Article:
Firstkind Ltd editing

Firstkind Ltd is a subsidiary of Sky Medical technology Ltd.
 We are a UK based science-led medical devices company.

Through our innovative OnPulse™, technology, Firstkind scientists created a wearable neuromuscular electrostimulation device called the geko™. Through the non-painful stimulation of the peroneal nerve (nerve under the fibular head on side of the knee), geko™ creates the internal compression of the veins and causes your calf and foot muscles to contract. The increase in blood flow back to the heart mimics 60% of a patients normal walking when the device is on the patient leg in a bed or chair.

Post-operative swelling (edema) is known to occur in over 90% of hip and knee replacement patients1 with peak swelling occurring 6–8 days following surgery.2 In a similar way, swelling throughout the lower extremity could contribute to the decline in strength of hip extensors and abductors, shown to occur following THA and TKA and known to contribute to functional performance. Swelling may also alter functional recovery by contributing to factors such as limited joint mobility such as range of motion, leg stiffness, and increased tightness and pain in the leg after surgery.3

In a survey conducted with over 1,400 BoneSmart patients, swelling occurred in over 80% of responders with pain, numbness, and range of motion of the knee as the main issues in the recovery process. Over 69% of patients experienced swelling longer than 7 weeks. Swelling has been identified by patients as critical to successful recovery and health care providers including, nurses, physicians, and physical therapist are often consulted by patients regarding the expected trajectory and duration of swelling.4

The geko™ neuromuscular stimulator device is FDA approved and requires your physician’s prescription. It is approved for:

  • Edema reduction
  • Post-surgical prevention of deep vein thrombosis (blood clots)
  • Increasing local blood circulation
  • Non-surgical prevention of deep vein thrombosis ie; stroke, heart failure, infection patients

The geko™ is the size of a wrist-watch which adheres to the skin and is easy to use as a daily wearable and is worn on the operated leg for edema reduction. The device size makes it easy to walk around when you are first recovering from surgery in the hospital or at home. There is no need for wearing those uncomfortable, sometimes hard to use elastic stockings. If you are using geko™ to also prevent deep vein thrombosis(blood clot) then you need to wear a geko™ device on each leg. The geko™ also allows you to perform physical therapy exercises while still helping to reduce the swelling through your recovery process. If you are still having challenges with swelling after your surgery, geko can be used to treat the swelling as well.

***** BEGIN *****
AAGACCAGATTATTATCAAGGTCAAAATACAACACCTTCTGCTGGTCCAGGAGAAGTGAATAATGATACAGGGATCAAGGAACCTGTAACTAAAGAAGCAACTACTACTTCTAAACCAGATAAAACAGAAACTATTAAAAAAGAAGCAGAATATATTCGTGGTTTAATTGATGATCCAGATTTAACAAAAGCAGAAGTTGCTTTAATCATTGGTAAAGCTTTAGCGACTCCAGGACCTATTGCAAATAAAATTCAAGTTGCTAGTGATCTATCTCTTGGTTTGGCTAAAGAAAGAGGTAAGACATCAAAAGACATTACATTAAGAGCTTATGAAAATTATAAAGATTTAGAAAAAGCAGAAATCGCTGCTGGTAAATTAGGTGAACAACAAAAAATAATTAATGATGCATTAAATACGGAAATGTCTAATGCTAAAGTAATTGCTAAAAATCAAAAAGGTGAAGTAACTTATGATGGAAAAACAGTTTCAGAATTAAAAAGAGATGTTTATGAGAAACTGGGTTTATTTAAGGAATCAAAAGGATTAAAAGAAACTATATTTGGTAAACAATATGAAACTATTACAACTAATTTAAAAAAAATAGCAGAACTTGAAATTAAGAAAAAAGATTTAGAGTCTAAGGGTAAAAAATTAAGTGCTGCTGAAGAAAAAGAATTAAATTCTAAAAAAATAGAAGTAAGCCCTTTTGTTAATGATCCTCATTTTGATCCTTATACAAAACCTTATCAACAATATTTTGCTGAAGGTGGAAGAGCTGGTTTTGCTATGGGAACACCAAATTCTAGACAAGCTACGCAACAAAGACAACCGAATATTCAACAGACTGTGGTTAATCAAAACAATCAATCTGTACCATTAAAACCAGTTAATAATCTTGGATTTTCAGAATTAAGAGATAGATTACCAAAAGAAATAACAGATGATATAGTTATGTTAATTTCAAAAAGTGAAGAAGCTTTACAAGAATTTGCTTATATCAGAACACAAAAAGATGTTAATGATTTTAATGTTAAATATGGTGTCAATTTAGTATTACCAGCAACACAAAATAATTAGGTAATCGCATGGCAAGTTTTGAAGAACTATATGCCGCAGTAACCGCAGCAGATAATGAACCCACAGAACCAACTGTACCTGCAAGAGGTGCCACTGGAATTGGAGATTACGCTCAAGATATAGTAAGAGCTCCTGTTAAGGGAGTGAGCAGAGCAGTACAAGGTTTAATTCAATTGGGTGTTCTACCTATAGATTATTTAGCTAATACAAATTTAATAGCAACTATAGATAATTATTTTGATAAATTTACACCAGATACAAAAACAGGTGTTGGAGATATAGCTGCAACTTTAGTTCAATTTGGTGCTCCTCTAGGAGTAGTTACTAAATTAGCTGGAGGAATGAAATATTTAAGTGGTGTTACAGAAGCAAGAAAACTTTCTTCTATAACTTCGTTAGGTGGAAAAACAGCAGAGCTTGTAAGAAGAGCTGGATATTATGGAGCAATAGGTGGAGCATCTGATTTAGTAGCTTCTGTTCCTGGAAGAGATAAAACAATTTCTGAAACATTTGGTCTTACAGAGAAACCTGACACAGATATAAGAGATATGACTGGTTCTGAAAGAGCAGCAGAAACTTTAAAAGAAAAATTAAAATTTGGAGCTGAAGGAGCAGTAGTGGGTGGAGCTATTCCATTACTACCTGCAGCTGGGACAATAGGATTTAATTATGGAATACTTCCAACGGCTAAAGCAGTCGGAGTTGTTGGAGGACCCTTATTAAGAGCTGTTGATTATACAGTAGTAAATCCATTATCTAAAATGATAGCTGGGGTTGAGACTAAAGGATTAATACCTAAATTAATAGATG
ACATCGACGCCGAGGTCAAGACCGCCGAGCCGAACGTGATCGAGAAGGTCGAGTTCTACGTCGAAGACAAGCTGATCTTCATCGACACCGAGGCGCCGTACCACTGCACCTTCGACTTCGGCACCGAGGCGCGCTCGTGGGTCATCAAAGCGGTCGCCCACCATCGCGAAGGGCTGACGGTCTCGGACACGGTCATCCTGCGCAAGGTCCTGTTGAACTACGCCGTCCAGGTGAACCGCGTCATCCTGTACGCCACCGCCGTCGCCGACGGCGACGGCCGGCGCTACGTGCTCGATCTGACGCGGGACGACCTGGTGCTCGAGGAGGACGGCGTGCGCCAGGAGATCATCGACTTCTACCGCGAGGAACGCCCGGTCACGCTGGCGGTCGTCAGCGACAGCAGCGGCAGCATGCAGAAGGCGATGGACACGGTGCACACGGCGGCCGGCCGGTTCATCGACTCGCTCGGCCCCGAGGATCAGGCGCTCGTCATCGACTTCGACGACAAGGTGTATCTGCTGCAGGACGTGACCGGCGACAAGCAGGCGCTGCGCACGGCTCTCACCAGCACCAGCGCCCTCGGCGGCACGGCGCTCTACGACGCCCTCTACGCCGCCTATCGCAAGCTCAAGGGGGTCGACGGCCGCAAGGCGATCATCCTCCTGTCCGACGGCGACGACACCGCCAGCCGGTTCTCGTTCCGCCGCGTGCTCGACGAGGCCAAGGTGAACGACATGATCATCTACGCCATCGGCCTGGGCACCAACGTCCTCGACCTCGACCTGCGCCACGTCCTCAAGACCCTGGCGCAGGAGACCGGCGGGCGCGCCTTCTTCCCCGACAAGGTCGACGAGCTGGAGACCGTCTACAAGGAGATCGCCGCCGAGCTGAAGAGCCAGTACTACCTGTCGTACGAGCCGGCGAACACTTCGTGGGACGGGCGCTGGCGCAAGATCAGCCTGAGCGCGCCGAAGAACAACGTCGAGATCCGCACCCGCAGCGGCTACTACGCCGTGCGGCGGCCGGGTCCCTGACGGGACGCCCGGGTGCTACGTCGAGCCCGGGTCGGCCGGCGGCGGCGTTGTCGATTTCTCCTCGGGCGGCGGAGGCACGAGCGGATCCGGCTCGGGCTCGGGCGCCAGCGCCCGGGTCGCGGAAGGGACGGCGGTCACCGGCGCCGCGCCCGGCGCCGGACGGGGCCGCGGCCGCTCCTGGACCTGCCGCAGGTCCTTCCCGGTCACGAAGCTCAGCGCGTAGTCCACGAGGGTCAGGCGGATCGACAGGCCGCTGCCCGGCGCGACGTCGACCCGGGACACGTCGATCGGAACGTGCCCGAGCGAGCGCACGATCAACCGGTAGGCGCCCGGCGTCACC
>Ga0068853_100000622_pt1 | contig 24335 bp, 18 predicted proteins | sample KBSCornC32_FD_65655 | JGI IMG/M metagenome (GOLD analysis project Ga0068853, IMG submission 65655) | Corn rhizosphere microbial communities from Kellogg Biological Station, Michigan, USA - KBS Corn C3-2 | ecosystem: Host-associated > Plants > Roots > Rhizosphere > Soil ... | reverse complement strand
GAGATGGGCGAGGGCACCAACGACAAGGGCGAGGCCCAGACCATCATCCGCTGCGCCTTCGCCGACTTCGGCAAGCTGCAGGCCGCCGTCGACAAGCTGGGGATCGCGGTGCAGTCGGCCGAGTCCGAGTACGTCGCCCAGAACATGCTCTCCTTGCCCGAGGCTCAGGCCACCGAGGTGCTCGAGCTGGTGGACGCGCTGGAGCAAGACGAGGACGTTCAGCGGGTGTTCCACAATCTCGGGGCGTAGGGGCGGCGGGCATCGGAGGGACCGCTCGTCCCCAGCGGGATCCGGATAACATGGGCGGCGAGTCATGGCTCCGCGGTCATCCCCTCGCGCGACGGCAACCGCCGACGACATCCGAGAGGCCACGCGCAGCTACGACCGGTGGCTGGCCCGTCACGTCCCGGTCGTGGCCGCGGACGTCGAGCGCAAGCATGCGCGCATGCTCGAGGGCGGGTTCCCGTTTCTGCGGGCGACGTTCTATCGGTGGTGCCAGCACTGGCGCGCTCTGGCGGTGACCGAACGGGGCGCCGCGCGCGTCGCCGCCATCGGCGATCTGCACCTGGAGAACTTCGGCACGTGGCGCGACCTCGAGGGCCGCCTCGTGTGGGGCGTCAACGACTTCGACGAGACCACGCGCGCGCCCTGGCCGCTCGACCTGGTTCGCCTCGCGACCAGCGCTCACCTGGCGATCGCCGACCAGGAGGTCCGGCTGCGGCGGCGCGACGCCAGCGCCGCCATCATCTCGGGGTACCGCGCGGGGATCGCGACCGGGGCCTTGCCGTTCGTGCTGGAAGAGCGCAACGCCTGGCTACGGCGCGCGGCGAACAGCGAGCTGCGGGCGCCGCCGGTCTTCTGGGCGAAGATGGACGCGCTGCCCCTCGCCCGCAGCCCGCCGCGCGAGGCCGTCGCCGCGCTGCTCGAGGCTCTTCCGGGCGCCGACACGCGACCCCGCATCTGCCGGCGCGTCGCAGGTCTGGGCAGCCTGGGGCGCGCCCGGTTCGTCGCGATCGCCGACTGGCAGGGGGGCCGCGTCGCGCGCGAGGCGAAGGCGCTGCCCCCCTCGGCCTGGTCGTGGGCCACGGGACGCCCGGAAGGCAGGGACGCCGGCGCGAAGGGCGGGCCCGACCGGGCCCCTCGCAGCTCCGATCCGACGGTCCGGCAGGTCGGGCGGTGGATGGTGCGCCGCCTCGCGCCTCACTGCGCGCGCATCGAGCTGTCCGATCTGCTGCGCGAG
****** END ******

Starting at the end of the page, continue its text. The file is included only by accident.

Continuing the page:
The geko device can also be used for many other conditions related to swelling. Here are few examples:

  • Any lower extremity surgeries such as ACLs, total ankles, etc.
  • Swelling related to an arthritic hip or knee
  • Ankle and knee sprains and strains
  • Mild to moderate lymphedema
  • Patients with chronic venous insufficiency

How do I get the geko™ device?

The geko™ device is only available with a prescription. Click the following button to find out what is needed to get your geko devices.

1. Kluga, K., WeberBuchholz, S., & Semanik, P. A. (2019). Improving Orthopedic-Related Postoperative Edema Management in a Reha- bilitative Nursing Setting. Rehabilitation Nursing, 44(3), 151–160
2. Brian J. Loyd, Andrew J. Kittelson, Jeri Forster, Scott Stackhouse & Jennifer Stevens-Lapsley (2019) Development of a reference chart to monitor postoperative swelling following total knee arthroplasty, Disability and Rehabilitation, DOI:10.1080/09638288.2018.1534005
3. Loyd et al, The Knee 26 (2019) 382–391
4. Wainwright TW et al. A Feasibility Randomised Controlled Trial to Evaluate the Effective- ness of a Novel Neuromuscular Electro-stimulation Device in Preventing the Formation of Oedema Following Total Hip Replacement Surgery. Heliyon 18 Jul 2018- Volume 4, Issue 7